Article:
The Federal Court has approved a consent order requiring Environment and Climate Change Minister Steven Guilbeault to unblock Rebel News publisher Ezra Levant on Twitter. The order stems from a 2021 lawsuit filed by Levant which argued that blocking “violated the Applicants’ constitutional rights under section 2(b) of the Canadian Charter of Rights and Freedoms in blocking access to official governmental Twitter accounts, and thereby limiting the Applicants’ ability to, inter alia, access and communicate important information, participate in public debate, and express views on matters of public concern.” The order also includes a $20,000 cost award to Levant. Regardless of your views of either Levant or Guilbeault, the principle that government ministers should not block access to their feeds given the implications for freedom of expression is an important one.
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Federal Court Approves Consent Order Requiring Minister Steven Guilbeault to Unblock Ezra Levant on Twitter
The Law Bytes Podcast, Episode 126: Why Canada’s Online Harms Consultation Was a Transparency and Policy Failure
This week’s Law Bytes podcast departs from the typical approach as this past week was anything but typical. As readers of this blog will know, last week I obtained access to hundreds of previously secret submissions to the government’s online harms consultation. Those submissions cast the process in a new light. This week’s Law Bytes podcast explains why the online harms consultation was a transparency and policy failure, walking through what has happened, what we know now, and how this fits within the broader Internet regulation agenda of the Canadian government.
Not an Outlier: What the Government’s Online Harms Secrecy Debacle Says About Its Internet Regulation Plans
My post on the hundreds of submissions to the government’s online harms consultation has garnered significant attention, including a front page news story from the Globe and Mail (I was also pleased to appear on Evan Solomon’s show and the Dean Blundell podcast). The coverage has rightly focused on previously secret submissions such as those from Twitter likening the Canadian plan to China or North Korea and the National Council of Canadian Muslims, who warn that the legislation would have risked constituting “one of the most significant assaults on marginalized and racialized communities in years.” If you haven’t read it, please read my post summarizing some of the key findings or access the entire package that was obtained under the Access to Information Act.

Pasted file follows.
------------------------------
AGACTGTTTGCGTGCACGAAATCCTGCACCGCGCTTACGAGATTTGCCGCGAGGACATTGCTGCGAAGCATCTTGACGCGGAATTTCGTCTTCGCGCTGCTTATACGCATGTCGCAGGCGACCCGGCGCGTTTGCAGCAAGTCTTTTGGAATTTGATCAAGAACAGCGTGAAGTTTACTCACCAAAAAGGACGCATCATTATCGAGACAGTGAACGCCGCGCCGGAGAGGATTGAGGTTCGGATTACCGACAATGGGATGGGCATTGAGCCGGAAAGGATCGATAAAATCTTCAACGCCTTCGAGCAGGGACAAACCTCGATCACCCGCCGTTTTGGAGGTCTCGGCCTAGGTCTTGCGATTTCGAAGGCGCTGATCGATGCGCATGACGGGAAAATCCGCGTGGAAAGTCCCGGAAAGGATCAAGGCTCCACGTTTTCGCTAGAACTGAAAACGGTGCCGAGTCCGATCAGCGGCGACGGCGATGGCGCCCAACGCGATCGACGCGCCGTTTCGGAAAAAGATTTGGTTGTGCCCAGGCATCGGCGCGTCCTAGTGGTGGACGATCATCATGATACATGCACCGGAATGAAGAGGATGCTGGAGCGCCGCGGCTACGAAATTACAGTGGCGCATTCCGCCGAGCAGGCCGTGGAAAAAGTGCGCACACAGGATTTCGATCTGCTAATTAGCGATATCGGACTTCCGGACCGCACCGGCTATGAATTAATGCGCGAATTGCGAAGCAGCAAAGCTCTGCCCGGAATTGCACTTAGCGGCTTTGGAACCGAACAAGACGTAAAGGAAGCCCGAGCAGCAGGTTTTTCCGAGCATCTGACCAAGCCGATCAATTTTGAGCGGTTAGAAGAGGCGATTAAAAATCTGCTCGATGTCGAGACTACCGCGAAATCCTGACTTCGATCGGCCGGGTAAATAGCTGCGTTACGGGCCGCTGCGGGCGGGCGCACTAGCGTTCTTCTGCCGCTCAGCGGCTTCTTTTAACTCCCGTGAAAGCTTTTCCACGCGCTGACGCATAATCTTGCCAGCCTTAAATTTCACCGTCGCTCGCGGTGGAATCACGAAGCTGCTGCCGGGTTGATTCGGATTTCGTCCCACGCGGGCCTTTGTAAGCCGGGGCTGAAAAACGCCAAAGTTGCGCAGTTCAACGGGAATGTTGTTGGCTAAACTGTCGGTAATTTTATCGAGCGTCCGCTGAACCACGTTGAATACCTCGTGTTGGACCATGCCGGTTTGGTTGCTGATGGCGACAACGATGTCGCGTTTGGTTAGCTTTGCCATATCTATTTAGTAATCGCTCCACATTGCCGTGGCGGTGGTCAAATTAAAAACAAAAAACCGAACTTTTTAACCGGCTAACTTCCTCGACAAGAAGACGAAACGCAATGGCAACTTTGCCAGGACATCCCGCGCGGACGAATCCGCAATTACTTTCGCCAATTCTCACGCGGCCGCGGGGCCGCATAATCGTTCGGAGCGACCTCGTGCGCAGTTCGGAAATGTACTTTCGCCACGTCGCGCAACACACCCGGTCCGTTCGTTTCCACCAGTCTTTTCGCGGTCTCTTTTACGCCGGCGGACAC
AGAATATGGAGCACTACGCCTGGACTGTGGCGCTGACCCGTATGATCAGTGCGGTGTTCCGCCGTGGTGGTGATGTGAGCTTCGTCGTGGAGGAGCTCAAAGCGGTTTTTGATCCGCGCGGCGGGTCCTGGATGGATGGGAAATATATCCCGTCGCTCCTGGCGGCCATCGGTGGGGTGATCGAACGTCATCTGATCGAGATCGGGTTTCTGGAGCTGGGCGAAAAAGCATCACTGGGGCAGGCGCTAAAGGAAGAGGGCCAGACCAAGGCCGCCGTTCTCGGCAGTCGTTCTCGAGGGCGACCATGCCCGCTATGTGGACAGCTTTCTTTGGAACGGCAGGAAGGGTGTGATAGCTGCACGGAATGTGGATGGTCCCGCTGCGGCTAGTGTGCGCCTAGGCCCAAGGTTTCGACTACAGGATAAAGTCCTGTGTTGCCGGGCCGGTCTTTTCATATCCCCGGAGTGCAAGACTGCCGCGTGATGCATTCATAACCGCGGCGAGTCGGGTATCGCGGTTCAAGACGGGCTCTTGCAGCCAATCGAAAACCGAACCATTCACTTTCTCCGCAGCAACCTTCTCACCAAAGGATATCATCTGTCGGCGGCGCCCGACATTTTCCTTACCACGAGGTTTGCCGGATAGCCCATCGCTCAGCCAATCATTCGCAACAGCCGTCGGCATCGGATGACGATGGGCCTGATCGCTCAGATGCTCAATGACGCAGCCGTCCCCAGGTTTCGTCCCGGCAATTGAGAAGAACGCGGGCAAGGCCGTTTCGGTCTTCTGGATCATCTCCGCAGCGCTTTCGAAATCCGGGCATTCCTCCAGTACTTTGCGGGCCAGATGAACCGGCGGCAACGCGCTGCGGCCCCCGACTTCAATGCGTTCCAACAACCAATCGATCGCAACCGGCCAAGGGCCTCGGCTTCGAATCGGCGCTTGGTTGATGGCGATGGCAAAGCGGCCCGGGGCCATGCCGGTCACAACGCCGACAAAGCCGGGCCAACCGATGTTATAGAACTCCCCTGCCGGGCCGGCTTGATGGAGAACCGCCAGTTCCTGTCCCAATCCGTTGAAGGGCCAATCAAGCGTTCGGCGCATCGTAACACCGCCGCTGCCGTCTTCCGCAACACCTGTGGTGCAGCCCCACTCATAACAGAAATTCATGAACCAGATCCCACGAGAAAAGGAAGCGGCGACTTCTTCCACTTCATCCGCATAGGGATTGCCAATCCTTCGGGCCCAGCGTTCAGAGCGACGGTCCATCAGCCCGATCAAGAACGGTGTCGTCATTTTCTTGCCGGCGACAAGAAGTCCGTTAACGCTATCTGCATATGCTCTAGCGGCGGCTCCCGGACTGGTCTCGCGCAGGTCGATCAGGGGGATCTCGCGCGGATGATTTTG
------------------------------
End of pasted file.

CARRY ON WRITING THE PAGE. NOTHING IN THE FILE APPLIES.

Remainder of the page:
The Law Bytes Podcast, Episode 104: Taylor Owen on What the Latest Facebook Revelations Mean for Canada’s Online Harms Legislative Plans
Facebook has once again found itself in the political spotlight as Frances Haugen, a former data scientist and product manager with the company turned whistleblower, provided the source documents for an explosive investigative series in the Wall Street Journal followed by an appearance before a U.S. Senate committee. The Facebook Files series comes just as Canada is moving toward its own legislative response to Internet concerns, with an online harms consultation that provides a roadmap for future policies.
The Canadian initiative has sparked widespread criticism, but recent events may only increase the calls for legislative action. Taylor Owen, the Beaverbrook Chair in Media, Ethics and Communications in the Max Bell School of Public Policy at McGill University joins the Law Bytes podcast to discuss the latest revelations and what they might mean for the future of Canadian Internet regulation.
Tracking the Submissions: What the Government Heard in its Online Harms Consultation (Since It Refuses to Post Them)
The Canadian government’s consultation on online harms concluded earlier this week with a wide range of organizations and experts responding with harshly critical submissions that warn of the harm to freedom of expression, the undermining of Canada’s position in the world as a leader in human rights, and the risk that the proposed measures could hurt the very groups it is purportedly intended to help. I posted my submission and pulled together a Twitter stream of other submissions.
There has been some press coverage of the consultation response from the Globe and Mail and National Post, but Canadian Heritage officials have said they will not post the submissions they received, claiming some “may contain confidential business information.” Keeping the results of the consultation is secret is incredibly damaging, raising further questions about whether the government plans to incorporate the feedback or simply march ahead with an extreme, deeply flawed proposal.